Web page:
Jackie Gleason's final role boosted Tom Hanks' career
Herbert Walton Gleason, Jr. was The Great One. Better known to viewers by the first name Jackie, Gleason was a bona fide legend of TV and film for decades prior to his death in 1987. He'd transcended comedy to become a beloved fixture in music as well, composing and releasing dozens of best-selling "mood music" albums.
There was The Honeymooners, obviously, where he was Ralph, driver of buses and dispenser of catchphrases. There was The Jackie Gleason Show, his talk show which rose from the ashes of the abysmal You're in the Picture. He had Hustler, and Requiem for a Heavyweight. Then, Smokey and the Bandit, and both of its sequels, in which he played Buford T. Justice. He starred alongside Richard Pryor in The Toy.
His final movie not only secured Gleason's legacy but also elevated another actor to A-lister status.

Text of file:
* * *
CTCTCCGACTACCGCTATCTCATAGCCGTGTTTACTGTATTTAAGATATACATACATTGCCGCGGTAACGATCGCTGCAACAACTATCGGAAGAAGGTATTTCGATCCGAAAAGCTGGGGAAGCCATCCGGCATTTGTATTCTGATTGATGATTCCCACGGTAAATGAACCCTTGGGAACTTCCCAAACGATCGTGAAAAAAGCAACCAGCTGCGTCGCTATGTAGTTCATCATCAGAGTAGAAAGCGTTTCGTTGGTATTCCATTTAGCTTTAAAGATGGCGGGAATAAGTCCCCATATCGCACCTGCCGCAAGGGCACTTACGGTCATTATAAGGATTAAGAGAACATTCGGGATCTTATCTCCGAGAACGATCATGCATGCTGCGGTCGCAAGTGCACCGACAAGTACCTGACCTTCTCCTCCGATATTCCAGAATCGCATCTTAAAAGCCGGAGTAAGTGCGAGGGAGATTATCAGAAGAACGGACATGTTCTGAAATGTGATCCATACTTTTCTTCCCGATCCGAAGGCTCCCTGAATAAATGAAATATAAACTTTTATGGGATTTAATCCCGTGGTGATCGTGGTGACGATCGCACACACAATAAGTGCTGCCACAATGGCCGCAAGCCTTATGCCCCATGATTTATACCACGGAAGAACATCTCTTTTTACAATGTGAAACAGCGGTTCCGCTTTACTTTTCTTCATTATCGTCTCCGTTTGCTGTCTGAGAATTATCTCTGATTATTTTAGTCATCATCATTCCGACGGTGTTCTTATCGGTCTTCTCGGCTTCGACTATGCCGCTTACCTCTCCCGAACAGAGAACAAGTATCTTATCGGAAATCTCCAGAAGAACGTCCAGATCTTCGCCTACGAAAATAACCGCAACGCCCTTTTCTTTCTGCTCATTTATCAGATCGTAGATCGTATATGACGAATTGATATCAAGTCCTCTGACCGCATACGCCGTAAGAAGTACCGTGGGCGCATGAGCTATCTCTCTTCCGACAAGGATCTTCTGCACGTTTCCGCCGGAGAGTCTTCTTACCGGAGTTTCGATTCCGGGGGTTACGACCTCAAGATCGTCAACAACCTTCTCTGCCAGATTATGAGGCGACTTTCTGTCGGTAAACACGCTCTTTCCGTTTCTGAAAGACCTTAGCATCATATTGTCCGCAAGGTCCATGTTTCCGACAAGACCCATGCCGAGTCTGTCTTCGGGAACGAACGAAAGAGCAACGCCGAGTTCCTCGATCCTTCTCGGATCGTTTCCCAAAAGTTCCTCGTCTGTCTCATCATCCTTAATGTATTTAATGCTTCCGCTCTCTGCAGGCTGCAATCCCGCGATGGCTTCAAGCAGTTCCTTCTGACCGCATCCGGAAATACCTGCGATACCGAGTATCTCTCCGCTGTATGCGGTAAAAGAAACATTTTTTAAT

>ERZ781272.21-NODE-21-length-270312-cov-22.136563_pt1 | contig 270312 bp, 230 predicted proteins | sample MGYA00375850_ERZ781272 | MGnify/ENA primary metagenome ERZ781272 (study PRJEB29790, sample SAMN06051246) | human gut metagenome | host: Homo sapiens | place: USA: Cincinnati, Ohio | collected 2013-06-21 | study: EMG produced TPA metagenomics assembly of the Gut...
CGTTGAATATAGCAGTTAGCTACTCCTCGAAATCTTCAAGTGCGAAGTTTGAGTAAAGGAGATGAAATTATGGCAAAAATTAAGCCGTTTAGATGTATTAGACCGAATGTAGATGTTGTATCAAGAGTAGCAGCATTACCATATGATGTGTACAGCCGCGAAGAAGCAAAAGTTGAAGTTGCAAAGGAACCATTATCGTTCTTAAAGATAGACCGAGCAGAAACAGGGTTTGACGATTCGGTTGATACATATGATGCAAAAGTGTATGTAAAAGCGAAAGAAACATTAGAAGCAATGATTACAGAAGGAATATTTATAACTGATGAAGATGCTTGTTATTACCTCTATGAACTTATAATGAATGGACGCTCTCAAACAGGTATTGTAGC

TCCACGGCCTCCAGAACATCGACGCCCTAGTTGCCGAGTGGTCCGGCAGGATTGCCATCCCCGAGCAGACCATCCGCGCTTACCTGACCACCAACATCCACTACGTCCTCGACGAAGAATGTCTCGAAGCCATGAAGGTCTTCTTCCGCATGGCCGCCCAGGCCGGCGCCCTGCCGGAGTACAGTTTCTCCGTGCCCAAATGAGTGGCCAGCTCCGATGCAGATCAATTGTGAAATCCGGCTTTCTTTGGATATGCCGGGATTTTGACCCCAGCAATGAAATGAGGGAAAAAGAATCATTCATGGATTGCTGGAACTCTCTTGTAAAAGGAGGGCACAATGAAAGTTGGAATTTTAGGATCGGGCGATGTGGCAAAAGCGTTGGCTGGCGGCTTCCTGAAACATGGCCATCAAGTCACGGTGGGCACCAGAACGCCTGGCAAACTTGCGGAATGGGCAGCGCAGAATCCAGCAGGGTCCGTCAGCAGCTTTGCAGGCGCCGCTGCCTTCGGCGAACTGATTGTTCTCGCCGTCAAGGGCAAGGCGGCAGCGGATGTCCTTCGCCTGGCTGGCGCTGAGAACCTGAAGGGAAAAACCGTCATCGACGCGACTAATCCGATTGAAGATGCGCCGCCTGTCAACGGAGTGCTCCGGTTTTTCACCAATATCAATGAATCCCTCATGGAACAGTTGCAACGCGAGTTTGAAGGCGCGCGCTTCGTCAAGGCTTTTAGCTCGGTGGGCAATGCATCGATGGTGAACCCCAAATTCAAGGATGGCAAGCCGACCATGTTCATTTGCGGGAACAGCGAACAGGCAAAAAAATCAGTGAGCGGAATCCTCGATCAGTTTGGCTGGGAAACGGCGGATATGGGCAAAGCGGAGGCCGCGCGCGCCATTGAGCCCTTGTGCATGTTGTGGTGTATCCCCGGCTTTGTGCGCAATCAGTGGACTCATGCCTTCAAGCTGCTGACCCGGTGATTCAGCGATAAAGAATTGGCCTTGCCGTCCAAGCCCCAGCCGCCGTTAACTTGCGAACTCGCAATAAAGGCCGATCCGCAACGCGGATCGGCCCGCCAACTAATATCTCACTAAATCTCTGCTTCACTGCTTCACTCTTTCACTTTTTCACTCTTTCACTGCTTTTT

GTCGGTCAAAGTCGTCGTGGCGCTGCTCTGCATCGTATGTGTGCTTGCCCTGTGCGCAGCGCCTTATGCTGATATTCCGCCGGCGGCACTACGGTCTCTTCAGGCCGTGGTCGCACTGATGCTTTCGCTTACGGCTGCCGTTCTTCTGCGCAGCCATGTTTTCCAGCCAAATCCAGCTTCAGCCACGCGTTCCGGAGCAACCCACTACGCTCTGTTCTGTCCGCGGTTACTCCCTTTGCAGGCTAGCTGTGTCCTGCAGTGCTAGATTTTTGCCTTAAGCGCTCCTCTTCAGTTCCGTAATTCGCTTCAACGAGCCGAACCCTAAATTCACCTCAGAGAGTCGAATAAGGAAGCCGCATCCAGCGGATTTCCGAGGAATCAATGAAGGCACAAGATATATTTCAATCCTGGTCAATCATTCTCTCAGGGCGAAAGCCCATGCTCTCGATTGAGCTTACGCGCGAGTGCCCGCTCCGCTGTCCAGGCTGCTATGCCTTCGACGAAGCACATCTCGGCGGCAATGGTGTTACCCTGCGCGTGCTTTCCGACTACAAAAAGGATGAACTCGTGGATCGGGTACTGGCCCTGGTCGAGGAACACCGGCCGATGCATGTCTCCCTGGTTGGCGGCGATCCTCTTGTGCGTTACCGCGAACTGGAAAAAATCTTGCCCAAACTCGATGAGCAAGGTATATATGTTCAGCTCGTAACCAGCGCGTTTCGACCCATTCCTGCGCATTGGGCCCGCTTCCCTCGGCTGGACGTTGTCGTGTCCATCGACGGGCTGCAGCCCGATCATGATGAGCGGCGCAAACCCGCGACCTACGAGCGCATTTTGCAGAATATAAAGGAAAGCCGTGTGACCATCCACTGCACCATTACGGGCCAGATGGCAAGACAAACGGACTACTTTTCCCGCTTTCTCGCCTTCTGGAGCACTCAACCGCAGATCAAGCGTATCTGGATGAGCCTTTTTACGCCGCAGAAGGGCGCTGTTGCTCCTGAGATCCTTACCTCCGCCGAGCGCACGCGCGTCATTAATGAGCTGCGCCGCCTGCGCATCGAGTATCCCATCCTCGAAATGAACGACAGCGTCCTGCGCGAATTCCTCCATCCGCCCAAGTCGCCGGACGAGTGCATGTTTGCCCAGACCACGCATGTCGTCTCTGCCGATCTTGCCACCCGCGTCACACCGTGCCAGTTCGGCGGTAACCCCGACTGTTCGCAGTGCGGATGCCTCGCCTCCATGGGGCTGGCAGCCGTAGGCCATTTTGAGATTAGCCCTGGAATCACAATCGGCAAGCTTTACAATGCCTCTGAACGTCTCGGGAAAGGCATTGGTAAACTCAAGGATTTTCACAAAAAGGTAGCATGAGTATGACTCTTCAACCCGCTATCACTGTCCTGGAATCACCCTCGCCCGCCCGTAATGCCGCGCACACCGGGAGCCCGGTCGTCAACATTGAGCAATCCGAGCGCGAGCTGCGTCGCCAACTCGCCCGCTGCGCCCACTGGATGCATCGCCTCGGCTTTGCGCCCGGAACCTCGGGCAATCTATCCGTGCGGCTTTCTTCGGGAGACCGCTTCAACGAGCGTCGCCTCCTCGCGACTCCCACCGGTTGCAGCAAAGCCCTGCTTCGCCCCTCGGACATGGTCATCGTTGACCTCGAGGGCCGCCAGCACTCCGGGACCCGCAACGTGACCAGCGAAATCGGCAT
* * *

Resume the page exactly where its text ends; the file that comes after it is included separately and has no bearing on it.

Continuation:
In Nothing in Common, Jackie Gleason did the unthinkable: He became unlikable. Despite his ailing health, Gleason delivered as powerful a performance as any. He was selfish, depressing, and cantankerous. His portrayal of a dying old man paralleled his own battle with cancer. That he managed to harness his decline to deliver one last knock-out was nothing short of a Hollywood miracle.
Tom Hanks plays David Basner, an ad agency yuppie who's more concerned with work than he is with his personal life. As his parents' marriage crumbles, David comes to the aid of his dying father, Max, as played by Jackie Gleason.
Gleason so perfectly conveys a sad life of regret that viewers initially rejected the performance. But it wasn't his career that was most affected by Nothing in Common. The movie marked a turning point in Tom Hanks' filmography. Prior to '86, Hanks was mostly entrusted with light-hearted, comedic roles. This was when he was mostly known as "Tom Hanks from Bosom Buddies." He received praise for fun, but ultimately inconsequential movies like Bachelor Party, Splash, and The Money Pit. But the realistic, relatable conflict of Nothing in Common was the first time Hanks shouldered that level of earnest drama.
Nothing in Common turned Tom Hanks into a serious actor, and it featured one of Jackie Gleason's best performances.
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